Hours after publishing the most recent issue of the Wheelchair Travel Newsletter, in which I called out the USDOT for failing to publish the November 2023 Air Travel Consumer Report, the document was released (on December 1).

In the October article Checking in on Wheelchair Damage: How Airlines Are Doing, I committed to tracking wheelchair damage statistics and reporting on new data points each month, including an updated year-to-date average. Data provided in the monthly Air Travel Consumer Reports lags by two months, meaning the recently released November 2023 ATCR contains wheelchair damage data for the month of September 2023. The following chart outlines where carriers stand through September:

September 2023 & 2023 YTD Airline Wheelchair Damage Statistics

In September 2023, reporting carriers checked a total of 72,976 wheelchairs and scooters, mishandling 1,035 of them for a rate of 1.42% mishandled mobility devices, slightly higher than the year-to-date average of 1.40%.

Based on YTD data for the first three quarters of 2023, here is a ranking of airlines based on the rate (frequency) of wheelchair damage or delay:

  1. Allegiant Air — 0.07%
  2. Delta Air Lines — 0.69%
  3. United Airlines — 1.21%
  4. Hawaiian Airlines — 1.42%
  5. Southwest Airlines — 1.65%
  6. JetBlue Airways — 1.68%
  7. American Airlines — 1.82%
  8. Frontier Airlines — 1.86%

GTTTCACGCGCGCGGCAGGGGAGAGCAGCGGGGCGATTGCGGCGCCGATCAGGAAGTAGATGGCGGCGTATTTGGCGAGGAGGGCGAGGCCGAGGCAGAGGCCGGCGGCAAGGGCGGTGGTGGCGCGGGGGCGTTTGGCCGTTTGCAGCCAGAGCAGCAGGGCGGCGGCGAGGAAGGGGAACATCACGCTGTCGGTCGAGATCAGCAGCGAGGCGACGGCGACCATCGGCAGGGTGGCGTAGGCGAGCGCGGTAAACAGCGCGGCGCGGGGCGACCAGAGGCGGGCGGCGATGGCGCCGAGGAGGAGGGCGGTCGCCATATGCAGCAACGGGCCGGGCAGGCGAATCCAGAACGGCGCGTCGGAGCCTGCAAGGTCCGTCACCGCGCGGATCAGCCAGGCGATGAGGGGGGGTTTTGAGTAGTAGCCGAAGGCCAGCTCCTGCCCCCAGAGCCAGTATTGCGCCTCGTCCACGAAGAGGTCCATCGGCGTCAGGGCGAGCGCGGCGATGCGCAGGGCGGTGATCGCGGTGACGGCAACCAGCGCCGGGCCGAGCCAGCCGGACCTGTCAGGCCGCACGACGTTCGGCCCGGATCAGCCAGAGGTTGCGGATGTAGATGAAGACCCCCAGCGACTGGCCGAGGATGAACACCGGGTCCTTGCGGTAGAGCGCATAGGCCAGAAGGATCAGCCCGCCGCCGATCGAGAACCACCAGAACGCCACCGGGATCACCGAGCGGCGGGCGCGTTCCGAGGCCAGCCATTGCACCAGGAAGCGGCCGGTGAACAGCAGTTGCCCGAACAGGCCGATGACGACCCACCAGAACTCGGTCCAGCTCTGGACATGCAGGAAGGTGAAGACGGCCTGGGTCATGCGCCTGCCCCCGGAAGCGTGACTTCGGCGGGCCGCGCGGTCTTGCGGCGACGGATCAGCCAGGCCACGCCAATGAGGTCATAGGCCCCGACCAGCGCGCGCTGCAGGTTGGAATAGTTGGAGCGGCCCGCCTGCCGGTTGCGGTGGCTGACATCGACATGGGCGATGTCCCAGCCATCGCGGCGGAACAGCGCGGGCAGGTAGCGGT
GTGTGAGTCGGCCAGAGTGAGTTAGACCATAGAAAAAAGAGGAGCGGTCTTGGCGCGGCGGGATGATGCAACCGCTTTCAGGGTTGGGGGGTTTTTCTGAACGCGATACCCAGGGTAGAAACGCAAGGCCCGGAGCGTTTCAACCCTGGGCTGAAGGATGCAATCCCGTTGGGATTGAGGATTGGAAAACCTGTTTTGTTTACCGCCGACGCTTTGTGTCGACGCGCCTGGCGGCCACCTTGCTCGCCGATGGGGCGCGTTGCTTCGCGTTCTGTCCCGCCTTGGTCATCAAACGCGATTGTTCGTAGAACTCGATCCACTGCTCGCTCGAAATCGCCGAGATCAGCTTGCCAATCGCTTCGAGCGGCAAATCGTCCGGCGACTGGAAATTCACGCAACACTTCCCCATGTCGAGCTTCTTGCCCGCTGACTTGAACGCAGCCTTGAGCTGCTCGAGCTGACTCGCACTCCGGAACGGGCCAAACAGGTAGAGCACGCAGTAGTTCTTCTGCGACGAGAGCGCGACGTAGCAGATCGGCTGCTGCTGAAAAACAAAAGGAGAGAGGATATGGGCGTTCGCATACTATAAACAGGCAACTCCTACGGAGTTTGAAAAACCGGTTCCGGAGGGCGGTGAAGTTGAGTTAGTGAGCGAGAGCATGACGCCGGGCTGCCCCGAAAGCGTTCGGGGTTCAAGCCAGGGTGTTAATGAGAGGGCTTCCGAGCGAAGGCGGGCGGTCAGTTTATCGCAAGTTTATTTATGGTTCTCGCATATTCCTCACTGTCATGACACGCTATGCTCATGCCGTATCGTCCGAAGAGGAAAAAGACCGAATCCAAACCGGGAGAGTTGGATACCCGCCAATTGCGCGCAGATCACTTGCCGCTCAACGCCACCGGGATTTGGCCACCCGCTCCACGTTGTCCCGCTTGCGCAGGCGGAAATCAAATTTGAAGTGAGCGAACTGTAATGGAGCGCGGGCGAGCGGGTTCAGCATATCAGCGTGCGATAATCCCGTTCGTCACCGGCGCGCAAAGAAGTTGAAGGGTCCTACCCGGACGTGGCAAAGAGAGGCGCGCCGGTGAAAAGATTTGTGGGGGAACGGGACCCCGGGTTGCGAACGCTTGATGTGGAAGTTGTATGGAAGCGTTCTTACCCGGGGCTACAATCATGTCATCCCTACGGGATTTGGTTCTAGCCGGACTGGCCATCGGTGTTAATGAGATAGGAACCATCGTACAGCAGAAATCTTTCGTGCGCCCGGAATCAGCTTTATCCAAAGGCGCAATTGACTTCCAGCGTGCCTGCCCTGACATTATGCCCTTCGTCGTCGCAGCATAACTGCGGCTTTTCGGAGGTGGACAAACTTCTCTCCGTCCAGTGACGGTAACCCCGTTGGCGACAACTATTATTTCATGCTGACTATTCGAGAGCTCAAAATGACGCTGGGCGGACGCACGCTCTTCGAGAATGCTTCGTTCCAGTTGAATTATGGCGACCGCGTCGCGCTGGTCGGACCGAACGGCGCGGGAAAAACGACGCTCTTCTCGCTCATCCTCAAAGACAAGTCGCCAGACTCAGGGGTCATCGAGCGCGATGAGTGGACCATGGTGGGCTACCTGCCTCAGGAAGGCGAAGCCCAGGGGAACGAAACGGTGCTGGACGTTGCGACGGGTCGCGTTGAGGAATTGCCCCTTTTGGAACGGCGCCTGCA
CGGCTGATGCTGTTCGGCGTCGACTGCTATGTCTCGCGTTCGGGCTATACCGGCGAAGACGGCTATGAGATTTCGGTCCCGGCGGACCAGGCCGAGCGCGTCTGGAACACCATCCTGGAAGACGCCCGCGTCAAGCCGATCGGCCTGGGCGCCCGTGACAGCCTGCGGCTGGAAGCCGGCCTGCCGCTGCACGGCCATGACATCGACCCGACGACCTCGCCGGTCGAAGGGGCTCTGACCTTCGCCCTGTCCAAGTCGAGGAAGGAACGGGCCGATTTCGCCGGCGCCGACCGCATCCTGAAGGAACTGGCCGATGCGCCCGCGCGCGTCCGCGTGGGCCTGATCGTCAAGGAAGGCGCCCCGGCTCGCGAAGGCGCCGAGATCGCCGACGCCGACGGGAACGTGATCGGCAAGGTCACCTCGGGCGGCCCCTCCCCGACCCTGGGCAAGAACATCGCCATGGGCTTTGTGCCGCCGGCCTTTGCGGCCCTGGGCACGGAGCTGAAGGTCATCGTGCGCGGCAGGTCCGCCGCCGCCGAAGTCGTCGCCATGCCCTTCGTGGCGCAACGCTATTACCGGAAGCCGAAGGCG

9. Alaska Airlines — 1.87%
  10. Spirit Airlines — 5.83%

Through the first three quarters of 2023, airlines carried nearly 1,000 more wheelchairs than in 2022, but the frequency of damage has remained level — 1.41% in 2022 and 1.40% in 2023.

Some outliers in this data set raise questions. Why is Spirit Airlines treating wheelchairs so badly? Allegiant Air has reported mishandling just 10 wheelchairs this year, despite carrying more than 15,000. How has Allegiant performed so well, even without many of the tools other airlines use to prevent wheelchair damage? How trustworthy is any of this self-reported data?

In this month’s ATCR, the DOT included the following statement outlining additional work that it is doing or intends to do in response to barriers faced by disabled passengers:

To address many of the significant barriers and challenges experienced by passengers who use wheelchairs, the Department has initiated a rulemaking proposing that, if adopted after public comment would, among other actions, make it an automatic violation of the Department’s Air Carrier Access Act regulations for airlines to mishandle a passenger’s wheelchair. This Notice of Proposed Rulemaking would also enhance training requirements for airline personnel who provide hands-on transfer assistance to passengers and handle wheelchairs. This rulemaking is currently under review by the Office of Information and Regulatory Affairs.

As rulemaking progresses, we’ll consider what impact this could have on passengers, if any at all — the question has been asked previously, what good is a civil right, rule or regulation if it is not enforced?

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